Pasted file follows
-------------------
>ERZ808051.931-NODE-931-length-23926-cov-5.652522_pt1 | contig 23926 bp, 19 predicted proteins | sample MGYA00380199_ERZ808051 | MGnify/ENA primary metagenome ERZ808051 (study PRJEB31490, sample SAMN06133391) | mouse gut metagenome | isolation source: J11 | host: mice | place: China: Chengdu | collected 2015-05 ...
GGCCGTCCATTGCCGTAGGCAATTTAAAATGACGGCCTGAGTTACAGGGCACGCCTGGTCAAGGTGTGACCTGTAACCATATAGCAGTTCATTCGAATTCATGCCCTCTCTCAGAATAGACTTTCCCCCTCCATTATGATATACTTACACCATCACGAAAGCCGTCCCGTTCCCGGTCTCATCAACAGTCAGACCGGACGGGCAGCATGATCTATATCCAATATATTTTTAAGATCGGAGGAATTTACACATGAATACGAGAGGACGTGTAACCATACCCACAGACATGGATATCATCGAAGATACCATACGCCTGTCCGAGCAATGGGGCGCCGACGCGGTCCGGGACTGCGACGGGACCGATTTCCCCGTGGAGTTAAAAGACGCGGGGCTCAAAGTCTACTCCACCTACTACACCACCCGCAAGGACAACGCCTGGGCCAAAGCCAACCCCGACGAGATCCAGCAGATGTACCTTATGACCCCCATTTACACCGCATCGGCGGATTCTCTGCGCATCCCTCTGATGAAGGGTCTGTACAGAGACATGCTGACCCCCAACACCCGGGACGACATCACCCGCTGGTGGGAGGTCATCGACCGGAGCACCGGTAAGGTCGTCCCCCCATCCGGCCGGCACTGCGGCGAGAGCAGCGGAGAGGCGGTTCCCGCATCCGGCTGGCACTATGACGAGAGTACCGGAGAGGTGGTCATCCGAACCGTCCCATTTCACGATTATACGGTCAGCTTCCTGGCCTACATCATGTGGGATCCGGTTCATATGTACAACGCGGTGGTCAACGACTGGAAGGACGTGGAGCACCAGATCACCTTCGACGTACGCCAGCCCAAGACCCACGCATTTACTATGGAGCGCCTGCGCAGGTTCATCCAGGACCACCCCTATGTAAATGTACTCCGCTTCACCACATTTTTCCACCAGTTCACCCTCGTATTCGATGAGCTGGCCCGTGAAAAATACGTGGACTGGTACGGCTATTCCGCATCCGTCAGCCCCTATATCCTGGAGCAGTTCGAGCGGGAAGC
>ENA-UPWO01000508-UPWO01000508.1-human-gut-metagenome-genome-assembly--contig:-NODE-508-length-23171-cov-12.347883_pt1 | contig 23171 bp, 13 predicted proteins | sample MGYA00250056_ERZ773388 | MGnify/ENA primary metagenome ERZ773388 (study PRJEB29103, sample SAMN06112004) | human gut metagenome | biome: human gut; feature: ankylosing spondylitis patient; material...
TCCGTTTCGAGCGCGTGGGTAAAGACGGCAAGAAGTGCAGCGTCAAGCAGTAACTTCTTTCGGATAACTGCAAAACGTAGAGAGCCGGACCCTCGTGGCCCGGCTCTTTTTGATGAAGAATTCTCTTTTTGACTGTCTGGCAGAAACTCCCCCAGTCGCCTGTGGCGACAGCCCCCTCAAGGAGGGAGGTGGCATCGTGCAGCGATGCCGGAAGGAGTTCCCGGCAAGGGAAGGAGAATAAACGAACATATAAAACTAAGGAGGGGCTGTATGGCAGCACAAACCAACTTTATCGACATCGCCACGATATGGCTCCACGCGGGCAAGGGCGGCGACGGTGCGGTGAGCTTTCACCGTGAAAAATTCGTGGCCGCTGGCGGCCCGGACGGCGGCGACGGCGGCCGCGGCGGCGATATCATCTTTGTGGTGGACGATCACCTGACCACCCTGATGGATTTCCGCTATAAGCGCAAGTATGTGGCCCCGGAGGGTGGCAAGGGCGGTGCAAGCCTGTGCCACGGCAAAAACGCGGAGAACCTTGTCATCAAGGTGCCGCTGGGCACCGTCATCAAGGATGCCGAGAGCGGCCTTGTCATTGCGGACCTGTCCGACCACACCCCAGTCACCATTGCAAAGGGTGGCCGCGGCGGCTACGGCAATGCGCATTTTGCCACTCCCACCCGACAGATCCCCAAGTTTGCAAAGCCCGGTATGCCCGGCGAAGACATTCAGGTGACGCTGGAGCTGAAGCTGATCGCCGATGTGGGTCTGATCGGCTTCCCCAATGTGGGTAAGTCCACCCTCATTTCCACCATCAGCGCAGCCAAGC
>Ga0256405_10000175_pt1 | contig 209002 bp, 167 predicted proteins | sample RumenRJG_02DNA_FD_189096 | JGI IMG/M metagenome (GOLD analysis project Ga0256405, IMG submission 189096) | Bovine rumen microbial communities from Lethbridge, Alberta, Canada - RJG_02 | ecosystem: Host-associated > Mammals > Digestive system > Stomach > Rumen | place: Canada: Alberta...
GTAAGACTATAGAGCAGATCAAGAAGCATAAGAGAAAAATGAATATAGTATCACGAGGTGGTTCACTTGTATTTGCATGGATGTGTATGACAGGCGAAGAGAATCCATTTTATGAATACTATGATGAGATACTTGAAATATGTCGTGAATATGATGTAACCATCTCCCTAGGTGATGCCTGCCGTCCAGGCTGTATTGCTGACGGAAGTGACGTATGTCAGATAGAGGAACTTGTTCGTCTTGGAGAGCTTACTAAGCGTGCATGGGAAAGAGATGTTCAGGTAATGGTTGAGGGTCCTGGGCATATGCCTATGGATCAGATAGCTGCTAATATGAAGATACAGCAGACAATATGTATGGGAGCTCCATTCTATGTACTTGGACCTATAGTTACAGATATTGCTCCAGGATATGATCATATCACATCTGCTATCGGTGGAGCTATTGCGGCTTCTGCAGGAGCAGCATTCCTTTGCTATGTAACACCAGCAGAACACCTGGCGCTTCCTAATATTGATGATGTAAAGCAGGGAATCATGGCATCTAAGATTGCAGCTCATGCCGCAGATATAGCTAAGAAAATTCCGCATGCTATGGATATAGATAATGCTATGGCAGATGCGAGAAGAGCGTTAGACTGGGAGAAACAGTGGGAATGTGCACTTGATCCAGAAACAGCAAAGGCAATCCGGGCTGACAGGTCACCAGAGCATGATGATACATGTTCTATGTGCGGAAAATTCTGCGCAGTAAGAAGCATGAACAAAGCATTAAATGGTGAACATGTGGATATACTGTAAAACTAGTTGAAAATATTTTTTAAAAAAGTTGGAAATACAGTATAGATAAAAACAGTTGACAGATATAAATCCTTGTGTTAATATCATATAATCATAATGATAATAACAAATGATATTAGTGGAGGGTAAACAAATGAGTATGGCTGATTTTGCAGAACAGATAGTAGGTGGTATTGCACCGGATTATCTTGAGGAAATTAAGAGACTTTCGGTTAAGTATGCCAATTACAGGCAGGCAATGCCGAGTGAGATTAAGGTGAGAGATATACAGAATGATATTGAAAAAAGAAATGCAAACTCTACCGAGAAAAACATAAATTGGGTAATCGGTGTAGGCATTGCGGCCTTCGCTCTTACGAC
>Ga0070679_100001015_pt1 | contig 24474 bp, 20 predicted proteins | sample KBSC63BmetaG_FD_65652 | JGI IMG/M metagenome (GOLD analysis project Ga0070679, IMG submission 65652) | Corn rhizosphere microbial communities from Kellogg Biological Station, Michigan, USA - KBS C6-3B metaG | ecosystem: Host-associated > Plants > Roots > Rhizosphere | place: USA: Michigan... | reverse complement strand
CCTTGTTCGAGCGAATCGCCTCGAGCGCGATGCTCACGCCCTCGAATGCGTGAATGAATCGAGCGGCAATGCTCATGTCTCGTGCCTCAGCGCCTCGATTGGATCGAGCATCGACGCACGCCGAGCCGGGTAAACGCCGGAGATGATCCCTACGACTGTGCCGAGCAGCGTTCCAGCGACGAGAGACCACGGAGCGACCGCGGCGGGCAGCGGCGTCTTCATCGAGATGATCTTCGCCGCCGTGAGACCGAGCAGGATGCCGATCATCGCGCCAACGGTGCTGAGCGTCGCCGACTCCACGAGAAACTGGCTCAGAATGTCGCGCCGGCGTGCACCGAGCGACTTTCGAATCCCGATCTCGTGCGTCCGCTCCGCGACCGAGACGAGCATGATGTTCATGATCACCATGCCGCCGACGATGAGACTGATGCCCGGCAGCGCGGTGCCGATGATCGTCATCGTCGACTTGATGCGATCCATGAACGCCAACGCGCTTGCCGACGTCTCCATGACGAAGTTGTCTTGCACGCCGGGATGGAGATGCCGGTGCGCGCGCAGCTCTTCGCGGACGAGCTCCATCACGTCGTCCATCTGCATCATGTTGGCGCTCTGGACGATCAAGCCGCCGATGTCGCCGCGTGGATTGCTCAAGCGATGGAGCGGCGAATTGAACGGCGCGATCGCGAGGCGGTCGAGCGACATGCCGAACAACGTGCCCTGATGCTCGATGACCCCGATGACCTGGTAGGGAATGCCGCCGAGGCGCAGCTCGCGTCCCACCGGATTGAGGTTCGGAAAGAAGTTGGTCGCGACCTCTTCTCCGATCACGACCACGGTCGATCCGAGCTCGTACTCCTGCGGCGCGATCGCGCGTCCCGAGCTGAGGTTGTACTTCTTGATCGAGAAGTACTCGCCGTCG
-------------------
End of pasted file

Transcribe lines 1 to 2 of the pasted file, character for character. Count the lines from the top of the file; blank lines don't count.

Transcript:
>ERZ808051.931-NODE-931-length-23926-cov-5.652522_pt1 | contig 23926 bp, 19 predicted proteins | sample MGYA00380199_ERZ808051 | MGnify/ENA primary metagenome ERZ808051 (study PRJEB31490, sample SAMN06133391) | mouse gut metagenome | isolation source: J11 | host: mice | place: China: Chengdu | collected 2015-05 ...
GGCCGTCCATTGCCGTAGGCAATTTAAAATGACGGCCTGAGTTACAGGGCACGCCTGGTCAAGGTGTGACCTGTAACCATATAGCAGTTCATTCGAATTCATGCCCTCTCTCAGAATAGACTTTCCCCCTCCATTATGATATACTTACACCATCACGAAAGCCGTCCCGTTCCCGGTCTCATCAACAGTCAGACCGGACGGGCAGCATGATCTATATCCAATATATTTTTAAGATCGGAGGAATTTACACATGAATACGAGAGGACGTGTAACCATACCCACAGACATGGATATCATCGAAGATACCATACGCCTGTCCGAGCAATGGGGCGCCGACGCGGTCCGGGACTGCGACGGGACCGATTTCCCCGTGGAGTTAAAAGACGCGGGGCTCAAAGTCTACTCCACCTACTACACCACCCGCAAGGACAACGCCTGGGCCAAAGCCAACCCCGACGAGATCCAGCAGATGTACCTTATGACCCCCATTTACACCGCATCGGCGGATTCTCTGCGCATCCCTCTGATGAAGGGTCTGTACAGAGACATGCTGACCCCCAACACCCGGGACGACATCACCCGCTGGTGGGAGGTCATCGACCGGAGCACCGGTAAGGTCGTCCCCCCATCCGGCCGGCACTGCGGCGAGAGCAGCGGAGAGGCGGTTCCCGCATCCGGCTGGCACTATGACGAGAGTACCGGAGAGGTGGTCATCCGAACCGTCCCATTTCACGATTATACGGTCAGCTTCCTGGCCTACATCATGTGGGATCCGGTTCATATGTACAACGCGGTGGTCAACGACTGGAAGGACGTGGAGCACCAGATCACCTTCGACGTACGCCAGCCCAAGACCCACGCATTTACTATGGAGCGCCTGCGCAGGTTCATCCAGGACCACCCCTATGTAAATGTACTCCGCTTCACCACATTTTTCCACCAGTTCACCCTCGTATTCGATGAGCTGGCCCGTGAAAAATACGTGGACTGGTACGGCTATTCCGCATCCGTCAGCCCCTATATCCTGGAGCAGTTCGAGCGGGAAGC